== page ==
About ten years ago, I noticed that my local college did a course in Cake Decorating and Sugarcraft so I signed up. I walked into the first lesson and pretty soon discovered that I was the new girl. The class had been going for years and all the ladies were a little older and considerably more skilled than me. Undeterred, I listened carefully and came home with a handful of jasmine flowers made in sugar. I was delighted. It had been a long time since I had made anything at all, let alone anything so delicate. And so that year I made a spray of flowers and holly for the top of my Christmas cake and was terribly proud.

The class was fun and I learned a lot although there were a couple of students who couldn't help letting us know how much more knowledge they had than everyone else. The teacher was very adept at diffusing the arguments that ensued. There is nothing funnier than a group of women all trying to score points whilst retaining the social niceties. It is not something that I can do but it was highly entertaining to watch.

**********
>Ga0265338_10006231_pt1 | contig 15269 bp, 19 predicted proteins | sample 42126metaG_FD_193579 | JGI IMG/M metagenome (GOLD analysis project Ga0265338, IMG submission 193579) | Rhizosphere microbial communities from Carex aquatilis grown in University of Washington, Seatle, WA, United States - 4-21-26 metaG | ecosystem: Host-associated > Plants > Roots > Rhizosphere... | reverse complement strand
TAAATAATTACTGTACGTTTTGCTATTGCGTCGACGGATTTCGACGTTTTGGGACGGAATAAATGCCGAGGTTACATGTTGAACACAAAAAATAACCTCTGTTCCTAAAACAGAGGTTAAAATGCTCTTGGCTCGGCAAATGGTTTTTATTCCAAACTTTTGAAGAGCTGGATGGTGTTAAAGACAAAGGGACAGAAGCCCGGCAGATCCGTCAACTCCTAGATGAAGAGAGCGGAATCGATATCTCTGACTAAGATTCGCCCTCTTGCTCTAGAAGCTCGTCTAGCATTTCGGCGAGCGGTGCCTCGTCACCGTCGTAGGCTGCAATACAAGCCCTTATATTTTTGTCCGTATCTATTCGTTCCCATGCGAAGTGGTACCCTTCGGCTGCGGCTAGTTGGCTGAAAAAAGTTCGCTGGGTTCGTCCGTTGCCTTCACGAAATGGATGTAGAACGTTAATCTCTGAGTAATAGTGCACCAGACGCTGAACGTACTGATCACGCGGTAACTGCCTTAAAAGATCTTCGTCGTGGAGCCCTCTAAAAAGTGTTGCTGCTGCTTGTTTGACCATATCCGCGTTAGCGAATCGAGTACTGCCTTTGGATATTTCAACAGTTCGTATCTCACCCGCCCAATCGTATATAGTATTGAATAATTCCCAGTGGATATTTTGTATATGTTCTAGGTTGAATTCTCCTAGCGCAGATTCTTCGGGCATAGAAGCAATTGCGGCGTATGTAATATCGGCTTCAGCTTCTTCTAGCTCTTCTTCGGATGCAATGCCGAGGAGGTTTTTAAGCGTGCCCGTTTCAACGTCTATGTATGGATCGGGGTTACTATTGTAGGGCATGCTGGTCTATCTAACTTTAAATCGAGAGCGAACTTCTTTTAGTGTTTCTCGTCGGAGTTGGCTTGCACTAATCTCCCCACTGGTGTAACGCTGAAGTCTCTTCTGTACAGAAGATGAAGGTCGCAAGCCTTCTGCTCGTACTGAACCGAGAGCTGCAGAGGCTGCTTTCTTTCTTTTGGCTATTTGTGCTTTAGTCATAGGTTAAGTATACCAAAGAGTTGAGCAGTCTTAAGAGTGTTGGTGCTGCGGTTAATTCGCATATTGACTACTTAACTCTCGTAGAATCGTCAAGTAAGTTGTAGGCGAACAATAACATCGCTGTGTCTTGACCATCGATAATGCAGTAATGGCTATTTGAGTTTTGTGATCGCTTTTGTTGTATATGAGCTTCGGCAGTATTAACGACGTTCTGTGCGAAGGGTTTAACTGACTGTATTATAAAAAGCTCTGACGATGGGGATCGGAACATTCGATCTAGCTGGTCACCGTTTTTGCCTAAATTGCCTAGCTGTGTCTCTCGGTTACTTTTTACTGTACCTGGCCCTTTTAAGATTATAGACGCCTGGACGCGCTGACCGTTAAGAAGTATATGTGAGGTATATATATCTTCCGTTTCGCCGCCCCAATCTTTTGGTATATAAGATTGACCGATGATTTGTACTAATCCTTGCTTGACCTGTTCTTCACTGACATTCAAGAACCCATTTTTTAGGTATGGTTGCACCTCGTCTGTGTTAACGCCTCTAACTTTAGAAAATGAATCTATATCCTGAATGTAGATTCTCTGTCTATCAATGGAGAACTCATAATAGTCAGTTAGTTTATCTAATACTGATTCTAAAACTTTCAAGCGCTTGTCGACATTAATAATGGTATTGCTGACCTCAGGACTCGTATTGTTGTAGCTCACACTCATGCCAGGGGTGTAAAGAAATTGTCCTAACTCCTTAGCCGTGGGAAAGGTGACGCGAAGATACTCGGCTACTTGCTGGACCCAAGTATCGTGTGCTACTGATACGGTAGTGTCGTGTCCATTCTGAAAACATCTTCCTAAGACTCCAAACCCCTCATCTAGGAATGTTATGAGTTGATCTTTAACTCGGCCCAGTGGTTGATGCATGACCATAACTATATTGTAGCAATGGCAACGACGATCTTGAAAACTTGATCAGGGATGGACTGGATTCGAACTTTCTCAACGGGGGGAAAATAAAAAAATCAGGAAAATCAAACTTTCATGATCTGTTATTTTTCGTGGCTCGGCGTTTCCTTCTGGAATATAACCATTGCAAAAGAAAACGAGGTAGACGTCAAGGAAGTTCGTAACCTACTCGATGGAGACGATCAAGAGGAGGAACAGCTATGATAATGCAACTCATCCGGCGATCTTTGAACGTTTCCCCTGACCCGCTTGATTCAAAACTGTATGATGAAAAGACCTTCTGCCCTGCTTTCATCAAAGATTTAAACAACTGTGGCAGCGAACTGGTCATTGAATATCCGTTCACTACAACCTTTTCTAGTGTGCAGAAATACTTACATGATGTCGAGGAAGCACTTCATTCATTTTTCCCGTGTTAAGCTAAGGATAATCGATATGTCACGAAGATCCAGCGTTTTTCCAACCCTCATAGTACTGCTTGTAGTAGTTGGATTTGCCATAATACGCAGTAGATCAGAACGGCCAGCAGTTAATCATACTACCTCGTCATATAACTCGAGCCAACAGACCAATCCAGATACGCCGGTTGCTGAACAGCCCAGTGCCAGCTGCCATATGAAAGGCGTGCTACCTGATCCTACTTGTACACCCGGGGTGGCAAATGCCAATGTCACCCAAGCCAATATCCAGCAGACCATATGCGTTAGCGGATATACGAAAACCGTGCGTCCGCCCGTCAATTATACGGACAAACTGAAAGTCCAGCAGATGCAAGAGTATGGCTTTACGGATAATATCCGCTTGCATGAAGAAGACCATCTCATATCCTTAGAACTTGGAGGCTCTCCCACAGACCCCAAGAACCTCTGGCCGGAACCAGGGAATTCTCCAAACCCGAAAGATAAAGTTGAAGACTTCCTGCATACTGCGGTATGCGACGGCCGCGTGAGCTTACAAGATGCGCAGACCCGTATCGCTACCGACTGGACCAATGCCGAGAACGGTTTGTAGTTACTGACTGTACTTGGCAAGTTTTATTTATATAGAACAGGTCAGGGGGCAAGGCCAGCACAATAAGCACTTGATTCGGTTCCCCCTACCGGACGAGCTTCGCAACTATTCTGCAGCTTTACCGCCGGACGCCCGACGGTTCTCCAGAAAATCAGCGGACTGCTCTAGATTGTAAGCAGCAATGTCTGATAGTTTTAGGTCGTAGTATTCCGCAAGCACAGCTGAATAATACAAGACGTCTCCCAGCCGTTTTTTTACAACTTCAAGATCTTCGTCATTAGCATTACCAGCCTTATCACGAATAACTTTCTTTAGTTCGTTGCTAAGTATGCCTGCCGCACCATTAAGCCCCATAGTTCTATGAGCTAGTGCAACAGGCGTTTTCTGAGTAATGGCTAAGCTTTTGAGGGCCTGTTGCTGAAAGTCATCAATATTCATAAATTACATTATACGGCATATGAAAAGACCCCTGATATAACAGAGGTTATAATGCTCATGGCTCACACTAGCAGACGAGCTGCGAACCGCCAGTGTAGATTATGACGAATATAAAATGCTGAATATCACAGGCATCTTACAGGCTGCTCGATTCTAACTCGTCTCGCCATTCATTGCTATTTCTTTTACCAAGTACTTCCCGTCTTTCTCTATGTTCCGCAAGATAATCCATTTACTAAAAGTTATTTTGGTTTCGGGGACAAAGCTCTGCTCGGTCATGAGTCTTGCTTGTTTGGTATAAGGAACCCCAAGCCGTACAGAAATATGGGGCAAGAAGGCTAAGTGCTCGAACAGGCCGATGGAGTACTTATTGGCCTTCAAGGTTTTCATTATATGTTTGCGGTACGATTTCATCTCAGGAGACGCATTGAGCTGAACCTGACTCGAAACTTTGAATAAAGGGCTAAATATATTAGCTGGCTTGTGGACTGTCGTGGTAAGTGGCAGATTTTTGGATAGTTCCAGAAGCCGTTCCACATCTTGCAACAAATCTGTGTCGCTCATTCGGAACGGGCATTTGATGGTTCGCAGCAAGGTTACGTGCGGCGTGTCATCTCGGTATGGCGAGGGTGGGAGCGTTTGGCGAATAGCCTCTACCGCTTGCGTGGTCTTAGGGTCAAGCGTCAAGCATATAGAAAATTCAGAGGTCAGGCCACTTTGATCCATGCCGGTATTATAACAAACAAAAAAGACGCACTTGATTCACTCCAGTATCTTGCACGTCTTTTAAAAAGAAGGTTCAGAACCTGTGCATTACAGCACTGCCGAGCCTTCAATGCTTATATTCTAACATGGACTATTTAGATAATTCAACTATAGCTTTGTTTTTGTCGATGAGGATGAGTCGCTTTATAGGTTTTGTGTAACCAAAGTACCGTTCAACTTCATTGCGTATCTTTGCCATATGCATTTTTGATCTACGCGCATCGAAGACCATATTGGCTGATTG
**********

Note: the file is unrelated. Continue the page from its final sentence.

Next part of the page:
Then after about eight years the funding was cut and the class folded. The teacher began to run private classes and the one that I could get to was in Bradford so I signed up.

Now the Bradford class is very different to the Ilkley one. It's younger for a start which leads to a different type of conversation but the women are so down to earth and no one is left in any doubt as to what is meant. There is no prettily dancing around the point. My vocabulary is improving weekly but mainly with rude words. And the level of skill is incredible. I am competent. I can rattle off a spray of flowers and a bit of piping but some of them would put the cakes in Betty's window to shame.